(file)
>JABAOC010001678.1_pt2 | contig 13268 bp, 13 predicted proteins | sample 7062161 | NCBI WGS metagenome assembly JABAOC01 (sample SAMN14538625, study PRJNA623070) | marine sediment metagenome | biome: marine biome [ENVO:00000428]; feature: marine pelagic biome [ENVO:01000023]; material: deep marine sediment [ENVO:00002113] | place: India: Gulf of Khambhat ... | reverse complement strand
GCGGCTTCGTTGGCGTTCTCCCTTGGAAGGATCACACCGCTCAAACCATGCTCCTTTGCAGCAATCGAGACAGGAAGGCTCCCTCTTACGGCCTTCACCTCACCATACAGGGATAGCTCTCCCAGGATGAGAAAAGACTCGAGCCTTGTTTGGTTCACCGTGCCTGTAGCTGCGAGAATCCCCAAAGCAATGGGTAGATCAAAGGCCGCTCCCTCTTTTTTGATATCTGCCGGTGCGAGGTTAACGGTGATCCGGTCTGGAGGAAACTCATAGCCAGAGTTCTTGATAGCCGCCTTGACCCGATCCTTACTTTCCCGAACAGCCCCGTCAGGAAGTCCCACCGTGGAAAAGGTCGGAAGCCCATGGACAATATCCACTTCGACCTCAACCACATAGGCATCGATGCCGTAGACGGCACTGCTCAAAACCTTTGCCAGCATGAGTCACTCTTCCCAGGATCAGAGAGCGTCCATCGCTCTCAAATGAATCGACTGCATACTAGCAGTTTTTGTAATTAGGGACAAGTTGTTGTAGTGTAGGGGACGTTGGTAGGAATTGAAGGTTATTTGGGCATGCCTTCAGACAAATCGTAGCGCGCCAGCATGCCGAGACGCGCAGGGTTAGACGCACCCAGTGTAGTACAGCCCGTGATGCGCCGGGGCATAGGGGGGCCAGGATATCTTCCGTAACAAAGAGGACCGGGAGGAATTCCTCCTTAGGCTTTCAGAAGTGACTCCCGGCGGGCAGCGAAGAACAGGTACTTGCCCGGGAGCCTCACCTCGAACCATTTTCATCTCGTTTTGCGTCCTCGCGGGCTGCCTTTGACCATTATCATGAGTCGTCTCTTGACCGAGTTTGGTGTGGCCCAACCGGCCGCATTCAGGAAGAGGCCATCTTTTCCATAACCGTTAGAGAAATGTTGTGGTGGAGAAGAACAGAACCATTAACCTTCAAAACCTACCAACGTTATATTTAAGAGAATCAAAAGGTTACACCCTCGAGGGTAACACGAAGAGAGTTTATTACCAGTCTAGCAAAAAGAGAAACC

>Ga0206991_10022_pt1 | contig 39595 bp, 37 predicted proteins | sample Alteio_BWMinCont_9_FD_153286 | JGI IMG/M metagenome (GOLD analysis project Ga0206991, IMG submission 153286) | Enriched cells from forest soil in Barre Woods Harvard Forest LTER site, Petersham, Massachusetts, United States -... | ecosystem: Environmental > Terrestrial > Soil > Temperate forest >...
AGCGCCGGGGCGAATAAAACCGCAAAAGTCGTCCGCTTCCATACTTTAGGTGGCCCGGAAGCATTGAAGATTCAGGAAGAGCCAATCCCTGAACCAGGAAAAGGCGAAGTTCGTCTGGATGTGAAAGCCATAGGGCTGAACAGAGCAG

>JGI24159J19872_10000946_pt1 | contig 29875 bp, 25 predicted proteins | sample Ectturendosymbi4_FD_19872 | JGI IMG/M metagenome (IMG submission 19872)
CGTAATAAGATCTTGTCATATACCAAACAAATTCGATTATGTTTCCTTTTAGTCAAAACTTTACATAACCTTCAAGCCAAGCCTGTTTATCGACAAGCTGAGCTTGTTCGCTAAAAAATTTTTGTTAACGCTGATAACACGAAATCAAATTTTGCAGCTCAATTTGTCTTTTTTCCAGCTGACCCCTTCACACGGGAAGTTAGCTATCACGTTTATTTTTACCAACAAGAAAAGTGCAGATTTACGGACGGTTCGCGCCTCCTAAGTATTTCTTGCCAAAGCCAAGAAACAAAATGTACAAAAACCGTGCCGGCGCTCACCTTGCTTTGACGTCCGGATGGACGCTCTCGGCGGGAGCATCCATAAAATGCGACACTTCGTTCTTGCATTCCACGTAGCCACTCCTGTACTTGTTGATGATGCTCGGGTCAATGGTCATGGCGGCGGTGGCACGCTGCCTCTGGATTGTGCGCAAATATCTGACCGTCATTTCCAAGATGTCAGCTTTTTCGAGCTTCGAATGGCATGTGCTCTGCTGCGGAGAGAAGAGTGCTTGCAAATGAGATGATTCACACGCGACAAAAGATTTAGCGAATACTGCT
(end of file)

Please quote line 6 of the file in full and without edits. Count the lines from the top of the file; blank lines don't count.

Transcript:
CGTAATAAGATCTTGTCATATACCAAACAAATTCGATTATGTTTCCTTTTAGTCAAAACTTTACATAACCTTCAAGCCAAGCCTGTTTATCGACAAGCTGAGCTTGTTCGCTAAAAAATTTTTGTTAACGCTGATAACACGAAATCAAATTTTGCAGCTCAATTTGTCTTTTTTCCAGCTGACCCCTTCACACGGGAAGTTAGCTATCACGTTTATTTTTACCAACAAGAAAAGTGCAGATTTACGGACGGTTCGCGCCTCCTAAGTATTTCTTGCCAAAGCCAAGAAACAAAATGTACAAAAACCGTGCCGGCGCTCACCTTGCTTTGACGTCCGGATGGACGCTCTCGGCGGGAGCATCCATAAAATGCGACACTTCGTTCTTGCATTCCACGTAGCCACTCCTGTACTTGTTGATGATGCTCGGGTCAATGGTCATGGCGGCGGTGGCACGCTGCCTCTGGATTGTGCGCAAATATCTGACCGTCATTTCCAAGATGTCAGCTTTTTCGAGCTTCGAATGGCATGTGCTCTGCTGCGGAGAGAAGAGTGCTTGCAAATGAGATGATTCACACGCGACAAAAGATTTAGCGAATACTGCT